Appraising public investment efficiency

Techniques such as shadow pricing in project appraisal and policy reforms which liberalize imports, decontrol prices and reduce subsidies, and thus narrow the gap between financial and economic returns, can help to overcome the discrepancy between financial and economic evaluation.
Since public sector investment accounts for such a high proportion of total domestic investment in developing countries, efficiency in the public sector is crucial. However, governments tend to neglect to distinguish between financial and economic returns when appraising public sector investment. Public enterprise investment may thus appear to be financially profitable only because it is protected by tariffs and regulations or because it receives government subsidies through low-interest loans or cash transfers. The project may actually be unprofitable in economic terms and contribute little or nothing to the country's growth. This helps to explain why the rapid growth of public investment in many developing countries during the 1970s was followed later by debt-servicing difficulties. Although part of the foreign borrowings were used to maintain consumption when commodity prices fell, most went to finance large public investments which tended to contribute little to economic growth or to generating foreign exchange to service the debt.
The problem of inadequate appraisal is particularly severe in Africa and is common in most developing countries. Investment in social, economic and political infrastructure, in industry and in service sectors is clearly necessary but projects too often fail to generate significant increase in output. Genuine mistakes and misfortunes can only account for limited number of these, failure is due more often to projects being selected on the basis of political prestige or of inadequate regard for their probable economic and financial rate of return. Even in East Asia, where public money is invested relatively efficiently, greater care and prudence could be used in making economic appraisals.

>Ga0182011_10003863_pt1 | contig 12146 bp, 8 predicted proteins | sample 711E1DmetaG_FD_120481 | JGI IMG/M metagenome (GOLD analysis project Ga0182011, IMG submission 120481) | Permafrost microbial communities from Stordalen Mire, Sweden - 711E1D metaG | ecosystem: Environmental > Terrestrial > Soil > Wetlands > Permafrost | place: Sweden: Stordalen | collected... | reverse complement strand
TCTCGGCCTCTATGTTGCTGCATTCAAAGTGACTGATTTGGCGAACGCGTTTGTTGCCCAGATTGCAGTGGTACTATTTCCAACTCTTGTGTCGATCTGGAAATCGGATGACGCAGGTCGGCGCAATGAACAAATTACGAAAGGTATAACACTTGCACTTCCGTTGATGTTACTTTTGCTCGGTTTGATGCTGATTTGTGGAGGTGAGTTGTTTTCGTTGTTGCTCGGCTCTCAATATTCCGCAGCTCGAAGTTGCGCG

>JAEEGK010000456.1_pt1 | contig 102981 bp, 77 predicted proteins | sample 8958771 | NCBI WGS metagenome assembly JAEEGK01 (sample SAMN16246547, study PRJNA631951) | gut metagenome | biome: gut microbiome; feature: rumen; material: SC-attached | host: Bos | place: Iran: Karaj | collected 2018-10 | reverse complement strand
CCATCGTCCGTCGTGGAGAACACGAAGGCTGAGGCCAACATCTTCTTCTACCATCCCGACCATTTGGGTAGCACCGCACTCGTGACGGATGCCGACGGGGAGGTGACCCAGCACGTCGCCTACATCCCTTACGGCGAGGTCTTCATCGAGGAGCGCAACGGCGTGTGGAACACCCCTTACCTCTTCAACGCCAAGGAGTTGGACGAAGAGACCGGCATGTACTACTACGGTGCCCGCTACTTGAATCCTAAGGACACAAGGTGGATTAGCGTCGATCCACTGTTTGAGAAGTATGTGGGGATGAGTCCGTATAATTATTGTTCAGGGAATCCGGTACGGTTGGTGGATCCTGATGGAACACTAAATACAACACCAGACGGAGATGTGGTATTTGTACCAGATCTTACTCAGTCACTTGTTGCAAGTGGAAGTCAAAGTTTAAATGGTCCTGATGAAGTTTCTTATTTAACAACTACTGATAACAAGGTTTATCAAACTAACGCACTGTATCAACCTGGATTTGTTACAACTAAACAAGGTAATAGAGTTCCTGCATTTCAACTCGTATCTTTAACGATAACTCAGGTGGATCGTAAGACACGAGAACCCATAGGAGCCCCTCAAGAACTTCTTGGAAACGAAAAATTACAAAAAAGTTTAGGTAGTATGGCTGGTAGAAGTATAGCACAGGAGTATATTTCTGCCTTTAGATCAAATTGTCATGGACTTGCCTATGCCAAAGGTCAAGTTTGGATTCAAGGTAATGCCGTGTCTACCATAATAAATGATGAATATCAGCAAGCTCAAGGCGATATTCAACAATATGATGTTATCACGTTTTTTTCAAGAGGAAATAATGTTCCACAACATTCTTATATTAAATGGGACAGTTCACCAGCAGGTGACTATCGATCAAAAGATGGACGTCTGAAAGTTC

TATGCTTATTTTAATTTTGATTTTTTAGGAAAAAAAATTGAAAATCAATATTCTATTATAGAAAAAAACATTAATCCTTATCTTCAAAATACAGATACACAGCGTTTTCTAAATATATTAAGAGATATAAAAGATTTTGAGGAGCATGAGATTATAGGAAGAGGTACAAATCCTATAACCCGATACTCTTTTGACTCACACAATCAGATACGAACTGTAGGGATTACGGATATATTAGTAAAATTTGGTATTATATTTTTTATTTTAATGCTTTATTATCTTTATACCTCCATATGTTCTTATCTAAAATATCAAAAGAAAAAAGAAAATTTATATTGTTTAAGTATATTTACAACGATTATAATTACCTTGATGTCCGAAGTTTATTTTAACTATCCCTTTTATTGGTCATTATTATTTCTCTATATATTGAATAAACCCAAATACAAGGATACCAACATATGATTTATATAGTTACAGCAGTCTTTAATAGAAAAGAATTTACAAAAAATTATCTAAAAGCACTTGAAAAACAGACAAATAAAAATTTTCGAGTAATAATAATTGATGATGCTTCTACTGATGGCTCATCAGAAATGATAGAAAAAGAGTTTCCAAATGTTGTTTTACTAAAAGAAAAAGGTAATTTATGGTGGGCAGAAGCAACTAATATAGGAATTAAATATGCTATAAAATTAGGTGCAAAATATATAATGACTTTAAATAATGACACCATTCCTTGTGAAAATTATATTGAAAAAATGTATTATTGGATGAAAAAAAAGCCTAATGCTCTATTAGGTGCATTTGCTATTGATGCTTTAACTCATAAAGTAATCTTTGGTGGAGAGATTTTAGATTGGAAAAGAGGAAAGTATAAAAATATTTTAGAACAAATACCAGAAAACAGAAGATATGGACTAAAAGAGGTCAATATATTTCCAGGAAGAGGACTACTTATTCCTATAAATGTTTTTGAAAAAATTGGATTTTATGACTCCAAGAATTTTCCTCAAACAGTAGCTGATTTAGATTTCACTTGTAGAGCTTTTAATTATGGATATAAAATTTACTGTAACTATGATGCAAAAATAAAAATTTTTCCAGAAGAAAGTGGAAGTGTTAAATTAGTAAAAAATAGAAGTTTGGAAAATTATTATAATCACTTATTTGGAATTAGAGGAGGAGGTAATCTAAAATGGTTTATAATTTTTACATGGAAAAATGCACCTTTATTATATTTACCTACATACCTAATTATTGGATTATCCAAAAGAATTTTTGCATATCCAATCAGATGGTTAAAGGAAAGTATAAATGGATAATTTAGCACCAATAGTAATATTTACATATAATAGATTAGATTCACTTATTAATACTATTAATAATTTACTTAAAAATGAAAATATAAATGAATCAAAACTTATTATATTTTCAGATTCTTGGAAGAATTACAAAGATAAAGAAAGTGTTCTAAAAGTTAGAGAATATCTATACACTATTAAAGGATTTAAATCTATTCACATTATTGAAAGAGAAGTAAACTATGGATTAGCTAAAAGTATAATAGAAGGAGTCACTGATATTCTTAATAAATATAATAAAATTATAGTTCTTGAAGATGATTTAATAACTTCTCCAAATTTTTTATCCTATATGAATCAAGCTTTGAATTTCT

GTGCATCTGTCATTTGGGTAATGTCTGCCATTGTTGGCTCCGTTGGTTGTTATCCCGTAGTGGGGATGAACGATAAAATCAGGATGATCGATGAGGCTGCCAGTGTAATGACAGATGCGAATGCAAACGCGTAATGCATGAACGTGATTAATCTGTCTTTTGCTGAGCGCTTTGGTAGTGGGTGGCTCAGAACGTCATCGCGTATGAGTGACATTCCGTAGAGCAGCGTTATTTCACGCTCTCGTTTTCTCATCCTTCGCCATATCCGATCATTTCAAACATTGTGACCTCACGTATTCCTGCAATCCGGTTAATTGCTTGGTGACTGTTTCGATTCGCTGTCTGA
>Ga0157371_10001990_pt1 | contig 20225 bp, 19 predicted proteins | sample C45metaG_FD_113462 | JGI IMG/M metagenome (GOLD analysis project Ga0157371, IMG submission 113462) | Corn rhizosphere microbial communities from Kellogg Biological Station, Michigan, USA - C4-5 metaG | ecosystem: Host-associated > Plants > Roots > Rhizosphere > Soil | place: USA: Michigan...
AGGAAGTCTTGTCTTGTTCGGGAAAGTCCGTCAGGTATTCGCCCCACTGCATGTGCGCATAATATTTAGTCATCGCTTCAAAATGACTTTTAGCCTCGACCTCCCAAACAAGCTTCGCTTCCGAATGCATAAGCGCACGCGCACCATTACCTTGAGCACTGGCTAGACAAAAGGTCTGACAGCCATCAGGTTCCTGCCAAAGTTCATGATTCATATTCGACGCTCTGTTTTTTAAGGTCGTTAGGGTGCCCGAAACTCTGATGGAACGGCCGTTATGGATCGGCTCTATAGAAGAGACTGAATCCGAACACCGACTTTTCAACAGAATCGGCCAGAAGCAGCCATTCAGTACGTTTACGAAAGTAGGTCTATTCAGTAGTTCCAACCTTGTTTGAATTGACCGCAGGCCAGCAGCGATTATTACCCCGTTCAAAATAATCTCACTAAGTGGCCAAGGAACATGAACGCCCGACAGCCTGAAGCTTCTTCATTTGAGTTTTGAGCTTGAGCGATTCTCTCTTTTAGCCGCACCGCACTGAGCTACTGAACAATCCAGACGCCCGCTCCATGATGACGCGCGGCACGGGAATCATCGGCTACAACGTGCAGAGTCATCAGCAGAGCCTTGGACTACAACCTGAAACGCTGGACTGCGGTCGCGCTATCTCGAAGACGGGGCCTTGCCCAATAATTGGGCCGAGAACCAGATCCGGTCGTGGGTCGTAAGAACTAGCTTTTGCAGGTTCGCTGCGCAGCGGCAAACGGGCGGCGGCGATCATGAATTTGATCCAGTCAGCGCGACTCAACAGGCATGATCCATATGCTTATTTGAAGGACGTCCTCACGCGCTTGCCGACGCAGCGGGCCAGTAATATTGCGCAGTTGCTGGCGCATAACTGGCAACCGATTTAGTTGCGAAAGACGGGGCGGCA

Efficiency of investment in the public sector is crucial because public sector investment accounts for a high proportion of total domestic investment in developing countries. Merely to raise the rate of growth of investment will not improve efficiency, which in fact, in the developing world, tended to decline in the 1980s. Governments need to take steps which lead not only to a restructuring of output, but also to reform of investment procedures within central government ministries, improved criteria for investment decisions in public sector enterprises and price reforms designed to channel private investment in more socially optimal directions. State-owned enterprises, in particular, may serve only limited interests, be inefficient and often operate at a loss, constituting a drain on development resources for development. Whether or not such enterprises are retained in the public sector, they should be forced to become more competitive through their exposure to market forces.
Type Classification:
D: Detailed strategies